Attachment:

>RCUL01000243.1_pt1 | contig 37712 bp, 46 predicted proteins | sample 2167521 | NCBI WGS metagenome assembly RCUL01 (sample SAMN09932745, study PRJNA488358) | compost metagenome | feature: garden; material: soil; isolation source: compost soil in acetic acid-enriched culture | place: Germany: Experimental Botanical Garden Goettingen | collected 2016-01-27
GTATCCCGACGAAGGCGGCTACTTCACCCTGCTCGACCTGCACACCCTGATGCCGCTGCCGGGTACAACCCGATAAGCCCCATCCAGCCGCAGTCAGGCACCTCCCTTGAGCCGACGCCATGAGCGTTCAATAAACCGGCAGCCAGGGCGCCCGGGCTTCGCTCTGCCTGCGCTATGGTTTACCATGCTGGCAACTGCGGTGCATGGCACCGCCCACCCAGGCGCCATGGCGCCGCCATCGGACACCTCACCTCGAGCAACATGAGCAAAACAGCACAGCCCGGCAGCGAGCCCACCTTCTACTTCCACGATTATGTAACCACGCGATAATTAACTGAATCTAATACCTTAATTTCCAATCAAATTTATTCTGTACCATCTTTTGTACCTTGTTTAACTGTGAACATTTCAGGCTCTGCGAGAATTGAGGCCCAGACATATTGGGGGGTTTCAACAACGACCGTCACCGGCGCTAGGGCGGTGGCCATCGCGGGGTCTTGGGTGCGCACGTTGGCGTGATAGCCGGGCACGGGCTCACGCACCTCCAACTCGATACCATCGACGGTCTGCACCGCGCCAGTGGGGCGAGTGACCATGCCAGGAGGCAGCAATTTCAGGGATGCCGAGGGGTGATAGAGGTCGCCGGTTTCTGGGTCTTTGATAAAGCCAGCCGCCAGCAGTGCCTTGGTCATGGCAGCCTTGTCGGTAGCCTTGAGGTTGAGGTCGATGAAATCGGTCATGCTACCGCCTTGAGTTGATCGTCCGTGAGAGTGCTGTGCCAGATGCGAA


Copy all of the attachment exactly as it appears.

>RCUL01000243.1_pt1 | contig 37712 bp, 46 predicted proteins | sample 2167521 | NCBI WGS metagenome assembly RCUL01 (sample SAMN09932745, study PRJNA488358) | compost metagenome | feature: garden; material: soil; isolation source: compost soil in acetic acid-enriched culture | place: Germany: Experimental Botanical Garden Goettingen | collected 2016-01-27
GTATCCCGACGAAGGCGGCTACTTCACCCTGCTCGACCTGCACACCCTGATGCCGCTGCCGGGTACAACCCGATAAGCCCCATCCAGCCGCAGTCAGGCACCTCCCTTGAGCCGACGCCATGAGCGTTCAATAAACCGGCAGCCAGGGCGCCCGGGCTTCGCTCTGCCTGCGCTATGGTTTACCATGCTGGCAACTGCGGTGCATGGCACCGCCCACCCAGGCGCCATGGCGCCGCCATCGGACACCTCACCTCGAGCAACATGAGCAAAACAGCACAGCCCGGCAGCGAGCCCACCTTCTACTTCCACGATTATGTAACCACGCGATAATTAACTGAATCTAATACCTTAATTTCCAATCAAATTTATTCTGTACCATCTTTTGTACCTTGTTTAACTGTGAACATTTCAGGCTCTGCGAGAATTGAGGCCCAGACATATTGGGGGGTTTCAACAACGACCGTCACCGGCGCTAGGGCGGTGGCCATCGCGGGGTCTTGGGTGCGCACGTTGGCGTGATAGCCGGGCACGGGCTCACGCACCTCCAACTCGATACCATCGACGGTCTGCACCGCGCCAGTGGGGCGAGTGACCATGCCAGGAGGCAGCAATTTCAGGGATGCCGAGGGGTGATAGAGGTCGCCGGTTTCTGGGTCTTTGATAAAGCCAGCCGCCAGCAGTGCCTTGGTCATGGCAGCCTTGTCGGTAGCCTTGAGGTTGAGGTCGATGAAATCGGTCATGCTACCGCCTTGAGTTGATCGTCCGTGAGAGTGCTGTGCCAGATGCGAA